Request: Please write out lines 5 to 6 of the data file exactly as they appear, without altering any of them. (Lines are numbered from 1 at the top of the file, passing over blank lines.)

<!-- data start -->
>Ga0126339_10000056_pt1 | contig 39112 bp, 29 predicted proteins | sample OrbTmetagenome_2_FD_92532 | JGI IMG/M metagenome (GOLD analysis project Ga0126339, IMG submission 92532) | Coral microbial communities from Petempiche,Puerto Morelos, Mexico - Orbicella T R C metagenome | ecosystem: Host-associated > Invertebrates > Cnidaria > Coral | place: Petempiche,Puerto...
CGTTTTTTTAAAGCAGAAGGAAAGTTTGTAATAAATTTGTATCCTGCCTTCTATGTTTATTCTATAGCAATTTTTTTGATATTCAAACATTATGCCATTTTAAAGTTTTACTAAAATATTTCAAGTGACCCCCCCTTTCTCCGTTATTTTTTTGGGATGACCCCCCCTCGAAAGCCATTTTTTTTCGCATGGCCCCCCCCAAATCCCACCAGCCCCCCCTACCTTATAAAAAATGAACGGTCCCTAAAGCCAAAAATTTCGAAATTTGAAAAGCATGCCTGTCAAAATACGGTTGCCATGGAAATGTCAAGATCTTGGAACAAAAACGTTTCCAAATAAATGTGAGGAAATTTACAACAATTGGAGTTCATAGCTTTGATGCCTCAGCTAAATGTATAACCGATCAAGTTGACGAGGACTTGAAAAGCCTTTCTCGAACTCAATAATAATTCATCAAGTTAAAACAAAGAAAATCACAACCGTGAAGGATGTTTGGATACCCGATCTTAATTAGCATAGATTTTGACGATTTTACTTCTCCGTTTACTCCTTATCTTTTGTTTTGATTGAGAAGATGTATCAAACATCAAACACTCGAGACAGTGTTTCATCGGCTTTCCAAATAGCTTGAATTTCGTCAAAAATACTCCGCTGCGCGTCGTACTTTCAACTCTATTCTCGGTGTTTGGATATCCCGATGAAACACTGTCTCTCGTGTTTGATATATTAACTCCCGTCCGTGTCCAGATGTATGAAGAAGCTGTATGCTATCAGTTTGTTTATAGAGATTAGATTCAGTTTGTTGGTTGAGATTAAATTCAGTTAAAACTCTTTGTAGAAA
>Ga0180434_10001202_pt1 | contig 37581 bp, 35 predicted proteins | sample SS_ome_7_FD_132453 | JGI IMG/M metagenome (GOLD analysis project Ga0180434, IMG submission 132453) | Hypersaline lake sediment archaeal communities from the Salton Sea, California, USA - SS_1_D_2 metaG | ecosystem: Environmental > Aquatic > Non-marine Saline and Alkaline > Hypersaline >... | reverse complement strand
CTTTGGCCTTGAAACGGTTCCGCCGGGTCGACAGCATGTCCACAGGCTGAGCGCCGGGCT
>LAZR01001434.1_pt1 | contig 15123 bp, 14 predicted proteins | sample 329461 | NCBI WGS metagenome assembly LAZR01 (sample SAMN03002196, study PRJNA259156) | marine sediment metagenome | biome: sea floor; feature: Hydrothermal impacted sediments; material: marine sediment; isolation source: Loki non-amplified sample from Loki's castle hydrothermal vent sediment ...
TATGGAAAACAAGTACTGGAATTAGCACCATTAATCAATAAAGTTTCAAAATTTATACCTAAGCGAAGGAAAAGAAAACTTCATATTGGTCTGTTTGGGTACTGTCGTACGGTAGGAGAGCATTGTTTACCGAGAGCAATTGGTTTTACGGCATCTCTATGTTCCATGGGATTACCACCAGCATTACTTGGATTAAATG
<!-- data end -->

>LAZR01001434.1_pt1 | contig 15123 bp, 14 predicted proteins | sample 329461 | NCBI WGS metagenome assembly LAZR01 (sample SAMN03002196, study PRJNA259156) | marine sediment metagenome | biome: sea floor; feature: Hydrothermal impacted sediments; material: marine sediment; isolation source: Loki non-amplified sample from Loki's castle hydrothermal vent sediment ...
TATGGAAAACAAGTACTGGAATTAGCACCATTAATCAATAAAGTTTCAAAATTTATACCTAAGCGAAGGAAAAGAAAACTTCATATTGGTCTGTTTGGGTACTGTCGTACGGTAGGAGAGCATTGTTTACCGAGAGCAATTGGTTTTACGGCATCTCTATGTTCCATGGGATTACCACCAGCATTACTTGGATTAAATG